What's been the best part so far? First and foremost, I've appreciated the opportunity to participate more actively in the public debate on key topics like U.S. foreign policy, the AfPak dilemma, the ongoing drama in the Middle East, etc.). At the same time, I've also enjoyed exploring more fanciful topics (movies, pop music, sports, novels, holidays), as well as the chance to wander into areas I simply didn't know that much about. Knowing that I had to "feed the beast" each morning has encouraged me to read more widely and keep a notebook of ideas (a useful diversion during boring faculty meetings), and I've found that intellectual spur to be very satisfying.
And as I had hoped, writing this blog has forced me to connect more with the blogosphere itself, which I see as a revolutionary development in mankind's collective conversation. I remain in awe of many of my fellow bloggers -- there are simply far too many for me to mention them all -- and I wish I had more time to wander the net and search out nuggets of insight that aren't likely to make into more conventional formats (at least not yet). I've also appreciated the supportive emails I've received from lots of readers, and even smiled at some of the snarky comments from some who seem less-than-enthralled (if not downright hostile). Forgive me if I don't read them all or respond; I am trying to retain some semblance of a normal life.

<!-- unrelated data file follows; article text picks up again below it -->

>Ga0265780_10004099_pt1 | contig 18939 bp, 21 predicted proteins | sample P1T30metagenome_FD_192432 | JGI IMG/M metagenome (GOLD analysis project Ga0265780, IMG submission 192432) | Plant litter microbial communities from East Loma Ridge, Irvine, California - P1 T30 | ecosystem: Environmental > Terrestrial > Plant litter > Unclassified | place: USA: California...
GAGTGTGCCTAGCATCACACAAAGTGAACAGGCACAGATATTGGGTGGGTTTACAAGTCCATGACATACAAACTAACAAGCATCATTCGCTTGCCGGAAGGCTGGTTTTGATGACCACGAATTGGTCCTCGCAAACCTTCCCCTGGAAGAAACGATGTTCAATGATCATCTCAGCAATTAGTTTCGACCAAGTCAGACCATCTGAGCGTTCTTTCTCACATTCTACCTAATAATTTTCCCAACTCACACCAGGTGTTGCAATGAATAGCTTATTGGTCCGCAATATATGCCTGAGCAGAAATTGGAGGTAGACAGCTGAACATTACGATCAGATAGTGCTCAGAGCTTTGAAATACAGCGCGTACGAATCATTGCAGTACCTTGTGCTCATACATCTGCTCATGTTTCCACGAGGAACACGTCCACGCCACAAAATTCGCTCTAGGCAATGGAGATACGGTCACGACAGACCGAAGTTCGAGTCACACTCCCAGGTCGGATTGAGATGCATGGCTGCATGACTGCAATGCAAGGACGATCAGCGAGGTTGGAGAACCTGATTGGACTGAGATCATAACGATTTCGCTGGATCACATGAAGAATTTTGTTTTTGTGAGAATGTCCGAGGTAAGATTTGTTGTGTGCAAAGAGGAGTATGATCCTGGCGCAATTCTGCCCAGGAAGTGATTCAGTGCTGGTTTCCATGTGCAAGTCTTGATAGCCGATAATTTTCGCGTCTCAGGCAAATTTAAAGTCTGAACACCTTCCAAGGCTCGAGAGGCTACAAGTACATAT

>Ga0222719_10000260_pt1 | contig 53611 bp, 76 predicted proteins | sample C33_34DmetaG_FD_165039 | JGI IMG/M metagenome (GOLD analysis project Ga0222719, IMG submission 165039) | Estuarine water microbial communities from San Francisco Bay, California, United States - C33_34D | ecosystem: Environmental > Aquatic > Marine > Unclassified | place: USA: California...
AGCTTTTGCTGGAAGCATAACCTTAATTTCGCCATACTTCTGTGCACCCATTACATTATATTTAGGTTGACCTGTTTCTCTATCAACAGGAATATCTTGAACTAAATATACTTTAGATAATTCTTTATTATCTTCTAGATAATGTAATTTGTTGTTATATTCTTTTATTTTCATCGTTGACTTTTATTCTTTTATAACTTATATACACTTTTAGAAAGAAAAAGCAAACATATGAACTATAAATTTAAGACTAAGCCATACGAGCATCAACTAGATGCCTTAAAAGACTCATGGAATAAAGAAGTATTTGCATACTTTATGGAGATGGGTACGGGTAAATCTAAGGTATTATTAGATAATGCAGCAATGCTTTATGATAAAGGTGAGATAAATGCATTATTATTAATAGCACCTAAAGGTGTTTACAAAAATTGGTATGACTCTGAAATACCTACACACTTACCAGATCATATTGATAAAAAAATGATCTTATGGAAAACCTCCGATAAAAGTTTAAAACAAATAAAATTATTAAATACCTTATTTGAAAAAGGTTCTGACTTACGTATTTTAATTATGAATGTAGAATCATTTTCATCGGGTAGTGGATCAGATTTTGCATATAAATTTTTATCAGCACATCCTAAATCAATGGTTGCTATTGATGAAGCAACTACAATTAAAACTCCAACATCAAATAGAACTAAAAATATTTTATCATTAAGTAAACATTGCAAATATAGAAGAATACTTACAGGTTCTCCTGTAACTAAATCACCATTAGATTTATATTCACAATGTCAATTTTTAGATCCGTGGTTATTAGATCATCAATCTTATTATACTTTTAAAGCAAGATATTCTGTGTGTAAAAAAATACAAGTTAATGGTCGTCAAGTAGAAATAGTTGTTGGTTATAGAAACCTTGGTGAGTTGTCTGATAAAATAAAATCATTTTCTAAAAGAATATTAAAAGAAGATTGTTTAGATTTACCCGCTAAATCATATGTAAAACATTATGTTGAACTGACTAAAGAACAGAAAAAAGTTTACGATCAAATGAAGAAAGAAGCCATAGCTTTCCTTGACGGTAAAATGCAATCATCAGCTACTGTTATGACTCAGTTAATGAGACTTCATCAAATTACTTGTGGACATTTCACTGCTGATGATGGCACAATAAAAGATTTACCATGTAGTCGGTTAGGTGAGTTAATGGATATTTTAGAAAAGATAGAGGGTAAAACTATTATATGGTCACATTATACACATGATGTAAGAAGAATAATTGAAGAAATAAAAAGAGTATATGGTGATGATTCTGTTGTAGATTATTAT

The downside? Obvious: it's a big time-sink, and I'm still trying to figure out how to write my next book while doing this gig. Writing a solo blog can have a certain treadmill-like quality to it, and there have been a few mornings where I approach my laptop with a sense of obligation rather than zest. And there are those cringe-worthy moments when I realize I've made an obvious mistake; thankfully, there haven't been too many of those.